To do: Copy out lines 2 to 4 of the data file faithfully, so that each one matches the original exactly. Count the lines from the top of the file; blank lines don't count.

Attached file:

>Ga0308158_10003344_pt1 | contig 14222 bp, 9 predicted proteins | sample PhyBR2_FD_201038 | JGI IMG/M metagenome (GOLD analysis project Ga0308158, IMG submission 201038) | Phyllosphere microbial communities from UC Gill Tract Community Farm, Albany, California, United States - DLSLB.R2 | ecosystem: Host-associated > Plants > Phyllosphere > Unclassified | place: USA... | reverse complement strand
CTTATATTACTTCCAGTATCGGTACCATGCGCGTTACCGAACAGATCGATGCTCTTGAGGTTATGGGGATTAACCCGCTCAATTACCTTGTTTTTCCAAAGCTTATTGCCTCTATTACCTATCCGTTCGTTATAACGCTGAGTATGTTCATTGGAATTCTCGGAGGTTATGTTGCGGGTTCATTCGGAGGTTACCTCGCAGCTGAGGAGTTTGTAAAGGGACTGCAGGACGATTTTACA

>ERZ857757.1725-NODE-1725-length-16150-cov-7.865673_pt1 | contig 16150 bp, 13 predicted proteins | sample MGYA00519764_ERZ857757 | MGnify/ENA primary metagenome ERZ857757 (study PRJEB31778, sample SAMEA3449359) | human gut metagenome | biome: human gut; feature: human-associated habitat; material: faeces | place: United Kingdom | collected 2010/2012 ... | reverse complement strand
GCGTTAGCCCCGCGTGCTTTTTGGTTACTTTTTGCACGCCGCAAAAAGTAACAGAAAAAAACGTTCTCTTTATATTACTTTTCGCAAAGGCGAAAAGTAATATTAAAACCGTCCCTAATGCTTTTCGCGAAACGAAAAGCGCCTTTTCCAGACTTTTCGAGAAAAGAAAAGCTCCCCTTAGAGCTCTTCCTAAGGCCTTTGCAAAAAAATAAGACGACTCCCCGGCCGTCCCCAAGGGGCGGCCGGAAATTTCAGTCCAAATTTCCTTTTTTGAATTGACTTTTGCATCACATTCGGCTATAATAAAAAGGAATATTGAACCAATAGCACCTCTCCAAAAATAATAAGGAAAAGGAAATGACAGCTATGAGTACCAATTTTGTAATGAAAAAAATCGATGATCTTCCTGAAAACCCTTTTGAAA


CTTATATTACTTCCAGTATCGGTACCATGCGCGTTACCGAACAGATCGATGCTCTTGAGGTTATGGGGATTAACCCGCTCAATTACCTTGTTTTTCCAAAGCTTATTGCCTCTATTACCTATCCGTTCGTTATAACGCTGAGTATGTTCATTGGAATTCTCGGAGGTTATGTTGCGGGTTCATTCGGAGGTTACCTCGCAGCTGAGGAGTTTGTAAAGGGACTGCAGGACGATTTTACA

>ERZ857757.1725-NODE-1725-length-16150-cov-7.865673_pt1 | contig 16150 bp, 13 predicted proteins | sample MGYA00519764_ERZ857757 | MGnify/ENA primary metagenome ERZ857757 (study PRJEB31778, sample SAMEA3449359) | human gut metagenome | biome: human gut; feature: human-associated habitat; material: faeces | place: United Kingdom | collected 2010/2012 ... | reverse complement strand
GCGTTAGCCCCGCGTGCTTTTTGGTTACTTTTTGCACGCCGCAAAAAGTAACAGAAAAAAACGTTCTCTTTATATTACTTTTCGCAAAGGCGAAAAGTAATATTAAAACCGTCCCTAATGCTTTTCGCGAAACGAAAAGCGCCTTTTCCAGACTTTTCGAGAAAAGAAAAGCTCCCCTTAGAGCTCTTCCTAAGGCCTTTGCAAAAAAATAAGACGACTCCCCGGCCGTCCCCAAGGGGCGGCCGGAAATTTCAGTCCAAATTTCCTTTTTTGAATTGACTTTTGCATCACATTCGGCTATAATAAAAAGGAATATTGAACCAATAGCACCTCTCCAAAAATAATAAGGAAAAGGAAATGACAGCTATGAGTACCAATTTTGTAATGAAAAAAATCGATGATCTTCCTGAAAACCCTTTTGAAA